One of George H. W. Bush’s less discussed jobs, lost among president of the United States, ambassador to the United Nations, and CIA director, was head of the U.S. Liaison Office in Beijing during the Nixon administration. Bush’s China journal has recently been published, and it reveals frustration at being made irrelevant by direct contacts between Henry Kissinger and Deng Xiaoping.
James Mann, author most recently of The China Fantasy, has an article on the book in The New Republic. A couple of choice paragraphs.
When Bush landed in Beijing on October 21, 1974, its wind and dust reminded him of places he had encountered in the oil business. “It reminded me very much of West Texas and also of a trip to Kuwait,” he observed. He soon tried to establish high-level contact with Chinese leaders. He paid a call on Deng Xiaoping, then a vice premier under Mao Zedong. Bush’s initial impression of Deng, eventually the father of China’s economic reforms: “He was a very short man.” (For American one-liners about China, this ranks right up there with Richard Nixon’s verdict on the Great Wall: “It really is a great wall.”)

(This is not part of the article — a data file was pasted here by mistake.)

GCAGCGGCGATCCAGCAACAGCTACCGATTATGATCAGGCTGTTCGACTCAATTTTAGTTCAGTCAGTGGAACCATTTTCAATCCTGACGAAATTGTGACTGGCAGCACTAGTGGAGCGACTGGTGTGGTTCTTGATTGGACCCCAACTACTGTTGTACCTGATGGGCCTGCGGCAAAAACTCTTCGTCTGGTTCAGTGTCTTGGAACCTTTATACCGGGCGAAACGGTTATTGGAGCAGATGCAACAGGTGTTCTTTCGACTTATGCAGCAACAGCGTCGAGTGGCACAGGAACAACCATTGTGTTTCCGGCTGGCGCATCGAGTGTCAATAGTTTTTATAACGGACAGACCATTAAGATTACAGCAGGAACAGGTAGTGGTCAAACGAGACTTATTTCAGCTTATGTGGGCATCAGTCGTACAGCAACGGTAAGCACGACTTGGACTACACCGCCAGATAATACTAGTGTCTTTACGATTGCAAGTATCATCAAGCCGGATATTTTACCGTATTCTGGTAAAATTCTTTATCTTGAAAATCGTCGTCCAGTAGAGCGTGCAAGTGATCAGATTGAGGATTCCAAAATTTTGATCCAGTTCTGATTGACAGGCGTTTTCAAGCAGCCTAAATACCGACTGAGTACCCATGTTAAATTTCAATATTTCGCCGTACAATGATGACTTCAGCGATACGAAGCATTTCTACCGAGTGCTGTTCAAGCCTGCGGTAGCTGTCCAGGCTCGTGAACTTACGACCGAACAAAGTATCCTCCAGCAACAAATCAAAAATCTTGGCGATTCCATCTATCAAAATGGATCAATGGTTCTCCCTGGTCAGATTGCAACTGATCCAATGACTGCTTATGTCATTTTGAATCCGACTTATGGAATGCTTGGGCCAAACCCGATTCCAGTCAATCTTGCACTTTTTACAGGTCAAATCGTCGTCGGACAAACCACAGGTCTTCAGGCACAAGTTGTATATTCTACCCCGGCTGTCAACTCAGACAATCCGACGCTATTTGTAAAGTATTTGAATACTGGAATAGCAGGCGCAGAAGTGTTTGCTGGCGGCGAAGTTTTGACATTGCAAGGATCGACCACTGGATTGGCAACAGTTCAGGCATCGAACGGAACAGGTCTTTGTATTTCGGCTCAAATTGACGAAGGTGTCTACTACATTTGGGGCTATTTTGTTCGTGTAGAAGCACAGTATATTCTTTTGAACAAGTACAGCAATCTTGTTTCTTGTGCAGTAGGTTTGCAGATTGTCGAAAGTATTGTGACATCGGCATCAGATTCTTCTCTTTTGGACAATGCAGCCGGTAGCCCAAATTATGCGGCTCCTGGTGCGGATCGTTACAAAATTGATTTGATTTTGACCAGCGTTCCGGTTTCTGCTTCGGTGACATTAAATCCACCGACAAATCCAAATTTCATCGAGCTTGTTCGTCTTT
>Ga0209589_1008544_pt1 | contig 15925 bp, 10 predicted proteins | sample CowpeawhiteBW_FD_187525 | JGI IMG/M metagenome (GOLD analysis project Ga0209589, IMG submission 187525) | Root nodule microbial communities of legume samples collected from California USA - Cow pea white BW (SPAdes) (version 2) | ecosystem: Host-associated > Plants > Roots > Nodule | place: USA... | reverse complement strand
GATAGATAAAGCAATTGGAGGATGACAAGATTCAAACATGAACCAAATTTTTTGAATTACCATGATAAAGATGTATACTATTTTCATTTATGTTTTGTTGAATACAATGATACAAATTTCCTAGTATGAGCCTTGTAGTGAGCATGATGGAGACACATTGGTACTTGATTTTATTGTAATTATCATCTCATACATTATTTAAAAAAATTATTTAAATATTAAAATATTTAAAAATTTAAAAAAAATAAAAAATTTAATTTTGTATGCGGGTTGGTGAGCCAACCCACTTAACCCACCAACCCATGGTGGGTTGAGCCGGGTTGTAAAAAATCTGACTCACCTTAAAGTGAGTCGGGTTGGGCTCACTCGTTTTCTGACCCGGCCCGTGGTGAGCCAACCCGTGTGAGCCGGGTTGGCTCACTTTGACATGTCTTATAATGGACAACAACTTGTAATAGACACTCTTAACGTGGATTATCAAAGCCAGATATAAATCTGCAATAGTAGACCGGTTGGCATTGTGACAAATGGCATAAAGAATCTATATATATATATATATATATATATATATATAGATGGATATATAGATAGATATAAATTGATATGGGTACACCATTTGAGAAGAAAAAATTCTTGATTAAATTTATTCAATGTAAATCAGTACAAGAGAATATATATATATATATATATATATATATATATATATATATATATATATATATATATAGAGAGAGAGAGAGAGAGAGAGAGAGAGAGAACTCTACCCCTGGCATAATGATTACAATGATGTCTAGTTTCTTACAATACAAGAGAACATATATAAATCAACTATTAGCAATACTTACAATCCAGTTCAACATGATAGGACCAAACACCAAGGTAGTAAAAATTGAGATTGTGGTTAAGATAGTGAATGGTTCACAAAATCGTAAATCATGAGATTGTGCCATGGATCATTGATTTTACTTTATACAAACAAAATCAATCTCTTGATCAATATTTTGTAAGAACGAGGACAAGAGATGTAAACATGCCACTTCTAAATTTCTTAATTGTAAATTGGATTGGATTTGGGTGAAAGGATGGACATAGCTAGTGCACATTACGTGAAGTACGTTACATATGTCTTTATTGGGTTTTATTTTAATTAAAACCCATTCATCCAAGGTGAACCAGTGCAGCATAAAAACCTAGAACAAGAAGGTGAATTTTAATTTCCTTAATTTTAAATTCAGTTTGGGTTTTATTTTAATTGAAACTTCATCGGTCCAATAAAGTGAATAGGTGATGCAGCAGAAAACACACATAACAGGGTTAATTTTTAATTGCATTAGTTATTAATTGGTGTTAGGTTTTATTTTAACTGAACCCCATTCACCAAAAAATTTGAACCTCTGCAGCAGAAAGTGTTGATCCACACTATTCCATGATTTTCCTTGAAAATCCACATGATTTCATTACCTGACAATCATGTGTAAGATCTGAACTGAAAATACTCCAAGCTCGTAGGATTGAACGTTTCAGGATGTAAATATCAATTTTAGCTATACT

And then there was the question of human rights. “China is very vulnerable on human rights, just as the Soviet Union was,” Bush thought. “Some day sure as can be Congress will turn its attention to these aspects of the Chinese policy. … [T]his euphoric analysis of this society as an open society, as a free society, a soft or gentle society, is simply wrong.” All in all, Bush concluded, China was getting more out of its relationship with the United States than the United States was getting from China. “They need us, actually more than we need them in my judgment,” he decided. “This is the consensus of the international community incidentally.”
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